NSW and Victoria to introduce a new year of universal early learning

NSW and Victoria to introduce a new year of universal early learning

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New South Wales and Victoria will introduce a new year of universal education for four and five-year-old children before they start school.

The introduction of a “pre-kindergarten” year of learning across both states has been described by the state premiers Dominic Perrottet and Daniel Andrews as “the greatest transformation of early education in a generation”.

Under the policy, children would be offered five days per week of play-based learning in the year before they start primary school. In NSW, the program will be called “pre-kindergarten” and will be introduced by 2030. In Victoria, the program will be called “pre-prep” and will be rolled out from 2025.

“In the next 10 years, every child in Victoria and NSW will experience the benefits of a full year of play-based learning before their first year of school,” Perrottet and Andrews said in a joint statement on Thursday.

“A year dedicated to growing and learning, new friends and new experiences. A year devoted to helping our kids be the very best they can be. Giving them the skills they need for school, but just as importantly, the skills they need for life.

“At the same time, it will benefit hundreds of thousands of working families. Helping more mums and dads return to work on terms that work for them.”

Both states will work together on the reform, designed to ensure all children have access to vital education in their early years. NSW will spend  $5.8 billion over 10 years on the initiative, while Victoria has dedicated $9 billion to overhaul its early learning system.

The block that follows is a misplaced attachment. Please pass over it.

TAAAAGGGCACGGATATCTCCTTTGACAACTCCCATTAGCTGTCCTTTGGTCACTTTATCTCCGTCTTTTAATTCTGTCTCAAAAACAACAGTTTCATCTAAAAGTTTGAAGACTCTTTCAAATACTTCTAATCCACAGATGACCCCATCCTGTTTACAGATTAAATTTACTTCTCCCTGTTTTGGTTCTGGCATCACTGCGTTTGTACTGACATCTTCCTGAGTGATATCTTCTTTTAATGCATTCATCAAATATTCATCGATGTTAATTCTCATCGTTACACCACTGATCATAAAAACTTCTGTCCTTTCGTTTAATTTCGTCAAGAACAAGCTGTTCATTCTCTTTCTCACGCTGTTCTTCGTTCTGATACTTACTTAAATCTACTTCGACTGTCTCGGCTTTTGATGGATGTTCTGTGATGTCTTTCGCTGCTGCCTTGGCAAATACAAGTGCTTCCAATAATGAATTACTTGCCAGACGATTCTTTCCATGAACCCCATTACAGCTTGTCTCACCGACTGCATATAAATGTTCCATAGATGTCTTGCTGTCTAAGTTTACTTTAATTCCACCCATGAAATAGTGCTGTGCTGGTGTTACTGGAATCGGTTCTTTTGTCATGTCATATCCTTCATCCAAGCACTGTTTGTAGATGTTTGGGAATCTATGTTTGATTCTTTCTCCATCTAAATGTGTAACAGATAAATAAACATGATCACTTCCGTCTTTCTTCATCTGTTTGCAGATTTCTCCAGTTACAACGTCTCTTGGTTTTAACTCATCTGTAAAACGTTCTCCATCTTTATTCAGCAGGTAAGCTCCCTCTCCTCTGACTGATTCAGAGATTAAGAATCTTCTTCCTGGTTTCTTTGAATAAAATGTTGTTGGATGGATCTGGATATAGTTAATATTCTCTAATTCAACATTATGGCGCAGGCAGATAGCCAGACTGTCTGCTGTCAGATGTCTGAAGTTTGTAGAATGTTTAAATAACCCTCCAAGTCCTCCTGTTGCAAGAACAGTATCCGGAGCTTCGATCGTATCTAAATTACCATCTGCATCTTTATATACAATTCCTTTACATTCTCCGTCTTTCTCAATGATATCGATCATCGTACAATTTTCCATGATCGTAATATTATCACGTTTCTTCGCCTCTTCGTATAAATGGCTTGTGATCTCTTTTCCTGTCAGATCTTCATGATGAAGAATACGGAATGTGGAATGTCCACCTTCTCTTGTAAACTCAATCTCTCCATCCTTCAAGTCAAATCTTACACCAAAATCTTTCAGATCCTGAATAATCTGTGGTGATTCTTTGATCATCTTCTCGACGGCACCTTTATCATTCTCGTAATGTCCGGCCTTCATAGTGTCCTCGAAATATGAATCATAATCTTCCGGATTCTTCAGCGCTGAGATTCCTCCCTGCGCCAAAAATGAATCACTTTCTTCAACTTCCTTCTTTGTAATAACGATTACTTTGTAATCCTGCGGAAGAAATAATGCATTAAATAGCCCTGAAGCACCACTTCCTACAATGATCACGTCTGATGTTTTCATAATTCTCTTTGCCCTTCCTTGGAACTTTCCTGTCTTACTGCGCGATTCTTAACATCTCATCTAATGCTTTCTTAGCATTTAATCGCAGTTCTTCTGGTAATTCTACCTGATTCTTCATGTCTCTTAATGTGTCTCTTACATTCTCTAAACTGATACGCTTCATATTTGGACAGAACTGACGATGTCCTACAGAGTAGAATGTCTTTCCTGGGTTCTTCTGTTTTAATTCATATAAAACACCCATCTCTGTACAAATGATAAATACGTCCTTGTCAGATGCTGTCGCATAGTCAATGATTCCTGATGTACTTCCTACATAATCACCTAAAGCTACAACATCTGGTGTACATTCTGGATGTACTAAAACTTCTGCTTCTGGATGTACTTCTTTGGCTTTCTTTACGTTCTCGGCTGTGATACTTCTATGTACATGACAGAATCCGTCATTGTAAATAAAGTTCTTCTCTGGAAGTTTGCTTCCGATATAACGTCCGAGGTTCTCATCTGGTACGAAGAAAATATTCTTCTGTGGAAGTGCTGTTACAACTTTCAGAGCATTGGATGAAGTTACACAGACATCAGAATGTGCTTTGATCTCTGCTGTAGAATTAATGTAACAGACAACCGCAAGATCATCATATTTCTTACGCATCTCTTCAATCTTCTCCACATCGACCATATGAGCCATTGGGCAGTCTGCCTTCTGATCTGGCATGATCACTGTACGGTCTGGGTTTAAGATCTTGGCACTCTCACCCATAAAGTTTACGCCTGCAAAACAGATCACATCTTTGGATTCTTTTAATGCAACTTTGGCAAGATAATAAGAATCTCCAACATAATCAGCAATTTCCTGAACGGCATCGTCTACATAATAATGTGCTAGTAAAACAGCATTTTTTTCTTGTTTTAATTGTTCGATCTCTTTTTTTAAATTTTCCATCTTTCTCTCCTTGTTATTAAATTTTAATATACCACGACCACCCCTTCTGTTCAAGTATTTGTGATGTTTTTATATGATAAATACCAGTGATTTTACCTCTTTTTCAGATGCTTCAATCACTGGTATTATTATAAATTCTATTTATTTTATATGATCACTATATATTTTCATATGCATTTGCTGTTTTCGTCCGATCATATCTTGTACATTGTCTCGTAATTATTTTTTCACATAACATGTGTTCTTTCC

NSW Minister for Education and Early Leanrning Sarah Mitchell said that getting early education right for children has lifelong benefits.

“Almost half of all 4-year-old children do not get their recommended health and development checks, so making these available in every NSW early childhood service will open the door to brighter futures for thousands of children,” Mitchell said. 

“Knowing where children are developmentally and physically before they start school is so important, allowing any necessary support to be identified.”

Both state premiers said the reform is also designed to “work for women, not against them” and will help mothers return to the paid workforce when they wish to.

“It means a brighter future for our kids – and their families too. And two great states working together to deliver it,” they said.

“This won’t be a short-term fix, or a temporary solution. Instead, it will take years of hard collaborative work to get it right.”

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